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USC’s 248-Pound Todd Steele Is a Real Blockbuster

Times Staff Writer

Todd Steele, USC’s senior fullback, smashes into a linebacker on almost every running play. But he seldom takes the ball with him.

The Trojan fullback traditionally has been the blue-collar guy in the backfield. He clears a path for the tailback, who gets yards, recognition and, sometimes, a Heisman Trophy.

All the fullback gets is his lumps.

Steele had aspirations of playing tailback when he came to USC in 1982. He certainly had the credentials. At Kingsburg High, near Fresno, he averaged 7.1 yards a carry and scored 21 touchdowns his senior year. In one game, he was the entire offense, gaining 333 yards in 40 carries.

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After redshirting in 1982, however, Steele was moved to fullback, where he has stayed through an injury-plagued career.

“USC had a lot of tailbacks--Michael Harper, Todd Spencer and Fred Crutcher--and looking at them, they were better than I was,” Steele said. “The move to fullback bothered me for a while but not for too long.

“I’d come off the field feeling happy after making a great block for a tailback who had gained 20 yards and scored a touchdown. But everybody on the sidelines would congratulate the tailback and nobody said anything to the fullback, or the offensive linemen.

“But I’ve learned that any time the tailback scores, the whole team scores. I’m happy now where I am.”

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Because the fullback is primarily a blocker, Steele had to gain more weight. As he says, a 215-pound back doesn’t make much of a dent in a 240-pound linebacker. He played last year at 235 to 240 pounds and came into camp this season weighing 248.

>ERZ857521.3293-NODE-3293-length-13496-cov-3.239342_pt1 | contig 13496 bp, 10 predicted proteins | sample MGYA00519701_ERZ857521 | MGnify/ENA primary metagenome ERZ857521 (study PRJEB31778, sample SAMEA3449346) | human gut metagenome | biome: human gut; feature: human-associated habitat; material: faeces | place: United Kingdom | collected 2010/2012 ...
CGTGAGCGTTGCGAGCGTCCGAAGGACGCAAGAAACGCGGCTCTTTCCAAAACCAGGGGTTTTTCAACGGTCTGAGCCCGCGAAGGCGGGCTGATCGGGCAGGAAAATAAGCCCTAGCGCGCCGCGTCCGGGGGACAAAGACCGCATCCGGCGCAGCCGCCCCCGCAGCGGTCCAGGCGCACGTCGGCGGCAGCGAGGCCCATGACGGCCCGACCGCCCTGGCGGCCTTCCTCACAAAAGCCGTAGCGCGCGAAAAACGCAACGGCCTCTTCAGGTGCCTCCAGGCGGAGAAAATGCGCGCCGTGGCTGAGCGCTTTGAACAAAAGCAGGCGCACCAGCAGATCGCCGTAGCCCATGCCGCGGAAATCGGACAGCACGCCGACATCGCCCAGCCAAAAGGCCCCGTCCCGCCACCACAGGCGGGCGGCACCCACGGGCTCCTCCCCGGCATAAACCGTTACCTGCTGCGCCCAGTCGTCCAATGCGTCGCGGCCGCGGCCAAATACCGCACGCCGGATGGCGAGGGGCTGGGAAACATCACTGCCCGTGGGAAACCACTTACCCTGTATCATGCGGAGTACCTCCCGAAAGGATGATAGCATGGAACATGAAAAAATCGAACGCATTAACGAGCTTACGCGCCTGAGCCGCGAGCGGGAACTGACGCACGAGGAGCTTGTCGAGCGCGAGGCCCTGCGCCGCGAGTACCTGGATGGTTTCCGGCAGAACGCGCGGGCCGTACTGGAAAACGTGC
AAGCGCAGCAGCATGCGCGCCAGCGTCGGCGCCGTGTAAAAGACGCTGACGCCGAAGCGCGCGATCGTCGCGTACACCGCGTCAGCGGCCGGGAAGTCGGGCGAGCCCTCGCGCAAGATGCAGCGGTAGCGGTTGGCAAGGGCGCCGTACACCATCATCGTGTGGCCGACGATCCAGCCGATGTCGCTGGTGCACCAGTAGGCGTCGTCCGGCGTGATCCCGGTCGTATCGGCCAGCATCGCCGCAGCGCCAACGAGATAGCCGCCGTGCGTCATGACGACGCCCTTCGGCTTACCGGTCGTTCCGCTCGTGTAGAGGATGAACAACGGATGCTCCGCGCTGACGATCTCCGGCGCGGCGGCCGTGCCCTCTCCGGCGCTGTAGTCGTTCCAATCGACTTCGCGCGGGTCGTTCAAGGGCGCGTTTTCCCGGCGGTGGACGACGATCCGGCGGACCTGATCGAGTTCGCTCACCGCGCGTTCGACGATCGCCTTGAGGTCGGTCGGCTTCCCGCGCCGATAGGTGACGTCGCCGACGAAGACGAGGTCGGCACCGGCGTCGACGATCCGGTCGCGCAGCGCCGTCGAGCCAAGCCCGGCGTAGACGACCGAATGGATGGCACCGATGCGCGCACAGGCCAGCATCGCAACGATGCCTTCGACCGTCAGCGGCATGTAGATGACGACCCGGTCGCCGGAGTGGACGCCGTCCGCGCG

Steele figured he would lose weight during the two-a-day practices that precede the season but he’s still at 248.

He also showed the coaching staff that he was in the best shape of his career by scoring 92% on a 40-yard test that every healthy player has to take.

“We run 10 40-yard dashes with only a 20-second interval between each one,” Steele said. “My target time was 4.7 seconds. My time after the 10 sprints didn’t vary much. The coaches want you to score 90% or better, but I had only scored in the high 80s until this season.”

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Steele said he needs all the strength he can muster to play fullback and he must share the position out of necessity with his backup, redshirt freshman Leroy Holt.

“You need that extra weight because the linebackers get bigger and bigger each year,” he said. “It’s a pounding position. I can’t see either Leroy, or myself, playing a whole game, especially when you’re blocking head-on in a 14-play drive and then carrying the ball once in a while. It drains you.”

USC fullbacks carry the ball only as a diversion. For example, Steele had 5 carries for 20 yards in USC’s season-opening, 31-16 victory over Illinois last Saturday.

Steele has carried the ball only 55 times in the last three seasons but has a 4.6-yard average, and Coach Ted Tollner said he wants Steele and Holt to carry more often.